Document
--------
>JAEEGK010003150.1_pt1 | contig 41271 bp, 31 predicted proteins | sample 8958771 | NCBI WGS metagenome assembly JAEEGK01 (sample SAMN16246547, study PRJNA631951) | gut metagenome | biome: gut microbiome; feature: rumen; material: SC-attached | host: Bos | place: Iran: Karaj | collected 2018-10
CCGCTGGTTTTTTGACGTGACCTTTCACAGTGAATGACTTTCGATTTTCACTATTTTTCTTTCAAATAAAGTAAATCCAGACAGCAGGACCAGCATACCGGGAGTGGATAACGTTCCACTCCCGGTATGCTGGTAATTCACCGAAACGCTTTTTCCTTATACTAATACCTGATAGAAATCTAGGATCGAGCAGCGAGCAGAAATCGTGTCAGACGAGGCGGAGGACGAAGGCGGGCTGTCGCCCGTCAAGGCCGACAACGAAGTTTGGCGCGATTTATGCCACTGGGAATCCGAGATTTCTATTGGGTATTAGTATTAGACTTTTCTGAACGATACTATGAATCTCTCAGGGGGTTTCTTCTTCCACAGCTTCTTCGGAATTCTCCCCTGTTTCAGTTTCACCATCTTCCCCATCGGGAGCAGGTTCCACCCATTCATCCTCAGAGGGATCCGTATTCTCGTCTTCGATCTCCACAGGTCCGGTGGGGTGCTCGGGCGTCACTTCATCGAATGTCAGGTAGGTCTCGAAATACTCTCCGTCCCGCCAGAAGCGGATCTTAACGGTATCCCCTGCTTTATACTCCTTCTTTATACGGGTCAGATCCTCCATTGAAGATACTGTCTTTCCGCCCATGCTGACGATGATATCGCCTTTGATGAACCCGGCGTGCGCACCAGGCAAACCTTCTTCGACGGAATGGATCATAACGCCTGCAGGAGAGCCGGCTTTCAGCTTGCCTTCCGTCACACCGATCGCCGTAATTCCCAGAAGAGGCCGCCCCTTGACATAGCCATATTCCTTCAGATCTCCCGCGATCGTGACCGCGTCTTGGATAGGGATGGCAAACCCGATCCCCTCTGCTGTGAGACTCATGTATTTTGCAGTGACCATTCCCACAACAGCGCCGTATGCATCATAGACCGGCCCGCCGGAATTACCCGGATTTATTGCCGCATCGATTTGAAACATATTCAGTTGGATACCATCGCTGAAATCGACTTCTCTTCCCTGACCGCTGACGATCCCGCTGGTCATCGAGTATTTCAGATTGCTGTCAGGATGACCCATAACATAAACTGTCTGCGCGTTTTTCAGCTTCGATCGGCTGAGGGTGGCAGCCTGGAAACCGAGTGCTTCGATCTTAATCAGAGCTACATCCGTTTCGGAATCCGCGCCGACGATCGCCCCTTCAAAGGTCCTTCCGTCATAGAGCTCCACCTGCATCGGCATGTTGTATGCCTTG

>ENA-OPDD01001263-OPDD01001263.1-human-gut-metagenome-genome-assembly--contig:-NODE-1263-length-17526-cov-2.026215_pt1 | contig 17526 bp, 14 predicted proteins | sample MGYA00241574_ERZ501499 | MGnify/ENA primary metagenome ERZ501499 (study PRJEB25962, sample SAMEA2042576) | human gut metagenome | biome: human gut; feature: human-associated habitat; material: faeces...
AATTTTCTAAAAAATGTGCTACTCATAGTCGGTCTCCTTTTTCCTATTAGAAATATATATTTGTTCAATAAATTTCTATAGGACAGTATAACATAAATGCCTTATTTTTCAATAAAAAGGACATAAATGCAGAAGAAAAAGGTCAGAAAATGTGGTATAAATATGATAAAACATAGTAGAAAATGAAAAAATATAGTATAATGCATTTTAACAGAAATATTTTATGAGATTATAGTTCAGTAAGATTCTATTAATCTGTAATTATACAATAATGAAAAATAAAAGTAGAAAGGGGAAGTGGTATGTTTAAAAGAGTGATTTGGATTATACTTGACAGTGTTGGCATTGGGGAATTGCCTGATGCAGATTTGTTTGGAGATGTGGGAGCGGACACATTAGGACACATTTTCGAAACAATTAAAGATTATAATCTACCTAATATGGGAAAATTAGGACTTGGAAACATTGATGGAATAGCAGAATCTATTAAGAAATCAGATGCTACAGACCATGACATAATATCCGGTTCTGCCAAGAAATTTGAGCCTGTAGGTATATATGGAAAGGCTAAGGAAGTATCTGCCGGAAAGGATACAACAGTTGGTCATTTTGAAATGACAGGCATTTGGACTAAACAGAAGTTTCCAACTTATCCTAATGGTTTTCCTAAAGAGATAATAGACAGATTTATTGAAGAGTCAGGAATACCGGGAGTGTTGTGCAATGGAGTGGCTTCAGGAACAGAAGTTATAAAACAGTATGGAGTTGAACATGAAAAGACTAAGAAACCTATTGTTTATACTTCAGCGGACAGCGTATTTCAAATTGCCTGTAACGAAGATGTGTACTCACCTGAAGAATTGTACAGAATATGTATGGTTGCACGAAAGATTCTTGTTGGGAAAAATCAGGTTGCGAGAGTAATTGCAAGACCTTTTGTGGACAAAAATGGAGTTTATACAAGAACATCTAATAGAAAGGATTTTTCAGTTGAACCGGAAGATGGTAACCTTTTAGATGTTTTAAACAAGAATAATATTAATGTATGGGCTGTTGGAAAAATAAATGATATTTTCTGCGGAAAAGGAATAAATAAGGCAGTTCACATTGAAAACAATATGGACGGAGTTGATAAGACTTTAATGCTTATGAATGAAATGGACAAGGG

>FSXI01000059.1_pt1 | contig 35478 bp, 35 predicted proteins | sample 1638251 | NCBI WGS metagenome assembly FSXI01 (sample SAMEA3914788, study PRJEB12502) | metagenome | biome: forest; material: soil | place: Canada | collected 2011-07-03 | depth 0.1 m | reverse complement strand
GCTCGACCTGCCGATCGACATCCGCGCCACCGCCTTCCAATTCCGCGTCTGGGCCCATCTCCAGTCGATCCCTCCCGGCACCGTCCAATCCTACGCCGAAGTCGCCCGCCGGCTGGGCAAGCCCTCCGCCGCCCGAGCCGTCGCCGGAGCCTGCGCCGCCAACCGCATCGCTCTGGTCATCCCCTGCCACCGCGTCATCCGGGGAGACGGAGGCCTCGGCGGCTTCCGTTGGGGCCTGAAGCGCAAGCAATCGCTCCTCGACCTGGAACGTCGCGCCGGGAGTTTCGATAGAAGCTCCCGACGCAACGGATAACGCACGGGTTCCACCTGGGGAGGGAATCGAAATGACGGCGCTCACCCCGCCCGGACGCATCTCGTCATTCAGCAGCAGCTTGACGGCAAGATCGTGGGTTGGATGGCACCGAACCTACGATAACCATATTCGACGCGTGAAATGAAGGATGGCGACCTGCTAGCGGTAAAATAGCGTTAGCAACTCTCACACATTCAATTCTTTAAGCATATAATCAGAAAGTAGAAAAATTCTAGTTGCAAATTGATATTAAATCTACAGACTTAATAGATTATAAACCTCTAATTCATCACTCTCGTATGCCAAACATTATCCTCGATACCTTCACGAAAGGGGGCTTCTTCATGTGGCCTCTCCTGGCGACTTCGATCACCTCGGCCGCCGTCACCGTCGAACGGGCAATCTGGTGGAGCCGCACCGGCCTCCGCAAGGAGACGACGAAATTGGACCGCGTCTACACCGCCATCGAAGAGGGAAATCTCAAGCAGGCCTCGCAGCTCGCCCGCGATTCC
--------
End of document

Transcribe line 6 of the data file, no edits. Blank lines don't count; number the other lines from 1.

GCTCGACCTGCCGATCGACATCCGCGCCACCGCCTTCCAATTCCGCGTCTGGGCCCATCTCCAGTCGATCCCTCCCGGCACCGTCCAATCCTACGCCGAAGTCGCCCGCCGGCTGGGCAAGCCCTCCGCCGCCCGAGCCGTCGCCGGAGCCTGCGCCGCCAACCGCATCGCTCTGGTCATCCCCTGCCACCGCGTCATCCGGGGAGACGGAGGCCTCGGCGGCTTCCGTTGGGGCCTGAAGCGCAAGCAATCGCTCCTCGACCTGGAACGTCGCGCCGGGAGTTTCGATAGAAGCTCCCGACGCAACGGATAACGCACGGGTTCCACCTGGGGAGGGAATCGAAATGACGGCGCTCACCCCGCCCGGACGCATCTCGTCATTCAGCAGCAGCTTGACGGCAAGATCGTGGGTTGGATGGCACCGAACCTACGATAACCATATTCGACGCGTGAAATGAAGGATGGCGACCTGCTAGCGGTAAAATAGCGTTAGCAACTCTCACACATTCAATTCTTTAAGCATATAATCAGAAAGTAGAAAAATTCTAGTTGCAAATTGATATTAAATCTACAGACTTAATAGATTATAAACCTCTAATTCATCACTCTCGTATGCCAAACATTATCCTCGATACCTTCACGAAAGGGGGCTTCTTCATGTGGCCTCTCCTGGCGACTTCGATCACCTCGGCCGCCGTCACCGTCGAACGGGCAATCTGGTGGAGCCGCACCGGCCTCCGCAAGGAGACGACGAAATTGGACCGCGTCTACACCGCCATCGAAGAGGGAAATCTCAAGCAGGCCTCGCAGCTCGCCCGCGATTCC